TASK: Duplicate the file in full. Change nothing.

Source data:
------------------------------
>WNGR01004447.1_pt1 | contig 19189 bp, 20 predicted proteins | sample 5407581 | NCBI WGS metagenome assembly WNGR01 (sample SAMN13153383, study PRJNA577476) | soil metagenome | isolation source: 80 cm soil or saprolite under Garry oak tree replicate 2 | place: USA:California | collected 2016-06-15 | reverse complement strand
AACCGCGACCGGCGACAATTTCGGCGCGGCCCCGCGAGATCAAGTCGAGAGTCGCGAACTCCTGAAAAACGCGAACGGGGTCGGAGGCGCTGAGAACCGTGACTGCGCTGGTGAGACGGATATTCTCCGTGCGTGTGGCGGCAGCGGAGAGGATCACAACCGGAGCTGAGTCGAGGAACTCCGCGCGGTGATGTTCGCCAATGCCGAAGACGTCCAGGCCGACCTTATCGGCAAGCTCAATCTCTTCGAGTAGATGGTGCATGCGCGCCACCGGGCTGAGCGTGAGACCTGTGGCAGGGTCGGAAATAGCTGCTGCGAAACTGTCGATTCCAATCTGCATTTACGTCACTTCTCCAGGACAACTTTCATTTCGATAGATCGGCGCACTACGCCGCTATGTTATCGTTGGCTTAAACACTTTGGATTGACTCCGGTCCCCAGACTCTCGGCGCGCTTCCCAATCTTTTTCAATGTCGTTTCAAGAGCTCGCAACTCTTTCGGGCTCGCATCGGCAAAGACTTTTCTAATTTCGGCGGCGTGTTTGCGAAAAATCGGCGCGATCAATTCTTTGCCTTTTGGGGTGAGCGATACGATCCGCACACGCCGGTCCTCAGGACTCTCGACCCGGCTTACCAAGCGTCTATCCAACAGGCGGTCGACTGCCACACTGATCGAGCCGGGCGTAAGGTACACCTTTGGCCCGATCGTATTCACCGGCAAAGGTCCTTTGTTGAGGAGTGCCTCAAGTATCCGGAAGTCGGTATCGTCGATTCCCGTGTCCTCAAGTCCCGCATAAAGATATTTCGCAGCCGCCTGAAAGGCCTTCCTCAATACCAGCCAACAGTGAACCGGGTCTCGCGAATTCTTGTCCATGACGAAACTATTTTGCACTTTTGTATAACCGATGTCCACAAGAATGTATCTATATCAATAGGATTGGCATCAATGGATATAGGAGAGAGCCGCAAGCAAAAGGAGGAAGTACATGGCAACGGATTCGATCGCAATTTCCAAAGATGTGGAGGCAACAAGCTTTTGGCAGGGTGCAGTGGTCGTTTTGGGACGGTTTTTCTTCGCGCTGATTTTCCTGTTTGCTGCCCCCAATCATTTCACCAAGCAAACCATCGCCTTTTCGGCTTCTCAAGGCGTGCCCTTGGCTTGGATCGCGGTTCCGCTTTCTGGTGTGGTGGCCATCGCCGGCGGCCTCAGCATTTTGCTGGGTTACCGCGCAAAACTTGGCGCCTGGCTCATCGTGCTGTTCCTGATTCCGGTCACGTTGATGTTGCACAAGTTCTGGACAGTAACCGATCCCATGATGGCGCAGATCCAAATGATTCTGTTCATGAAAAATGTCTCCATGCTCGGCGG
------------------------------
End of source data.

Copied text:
>WNGR01004447.1_pt1 | contig 19189 bp, 20 predicted proteins | sample 5407581 | NCBI WGS metagenome assembly WNGR01 (sample SAMN13153383, study PRJNA577476) | soil metagenome | isolation source: 80 cm soil or saprolite under Garry oak tree replicate 2 | place: USA:California | collected 2016-06-15 | reverse complement strand
AACCGCGACCGGCGACAATTTCGGCGCGGCCCCGCGAGATCAAGTCGAGAGTCGCGAACTCCTGAAAAACGCGAACGGGGTCGGAGGCGCTGAGAACCGTGACTGCGCTGGTGAGACGGATATTCTCCGTGCGTGTGGCGGCAGCGGAGAGGATCACAACCGGAGCTGAGTCGAGGAACTCCGCGCGGTGATGTTCGCCAATGCCGAAGACGTCCAGGCCGACCTTATCGGCAAGCTCAATCTCTTCGAGTAGATGGTGCATGCGCGCCACCGGGCTGAGCGTGAGACCTGTGGCAGGGTCGGAAATAGCTGCTGCGAAACTGTCGATTCCAATCTGCATTTACGTCACTTCTCCAGGACAACTTTCATTTCGATAGATCGGCGCACTACGCCGCTATGTTATCGTTGGCTTAAACACTTTGGATTGACTCCGGTCCCCAGACTCTCGGCGCGCTTCCCAATCTTTTTCAATGTCGTTTCAAGAGCTCGCAACTCTTTCGGGCTCGCATCGGCAAAGACTTTTCTAATTTCGGCGGCGTGTTTGCGAAAAATCGGCGCGATCAATTCTTTGCCTTTTGGGGTGAGCGATACGATCCGCACACGCCGGTCCTCAGGACTCTCGACCCGGCTTACCAAGCGTCTATCCAACAGGCGGTCGACTGCCACACTGATCGAGCCGGGCGTAAGGTACACCTTTGGCCCGATCGTATTCACCGGCAAAGGTCCTTTGTTGAGGAGTGCCTCAAGTATCCGGAAGTCGGTATCGTCGATTCCCGTGTCCTCAAGTCCCGCATAAAGATATTTCGCAGCCGCCTGAAAGGCCTTCCTCAATACCAGCCAACAGTGAACCGGGTCTCGCGAATTCTTGTCCATGACGAAACTATTTTGCACTTTTGTATAACCGATGTCCACAAGAATGTATCTATATCAATAGGATTGGCATCAATGGATATAGGAGAGAGCCGCAAGCAAAAGGAGGAAGTACATGGCAACGGATTCGATCGCAATTTCCAAAGATGTGGAGGCAACAAGCTTTTGGCAGGGTGCAGTGGTCGTTTTGGGACGGTTTTTCTTCGCGCTGATTTTCCTGTTTGCTGCCCCCAATCATTTCACCAAGCAAACCATCGCCTTTTCGGCTTCTCAAGGCGTGCCCTTGGCTTGGATCGCGGTTCCGCTTTCTGGTGTGGTGGCCATCGCCGGCGGCCTCAGCATTTTGCTGGGTTACCGCGCAAAACTTGGCGCCTGGCTCATCGTGCTGTTCCTGATTCCGGTCACGTTGATGTTGCACAAGTTCTGGACAGTAACCGATCCCATGATGGCGCAGATCCAAATGATTCTGTTCATGAAAAATGTCTCCATGCTCGGCGG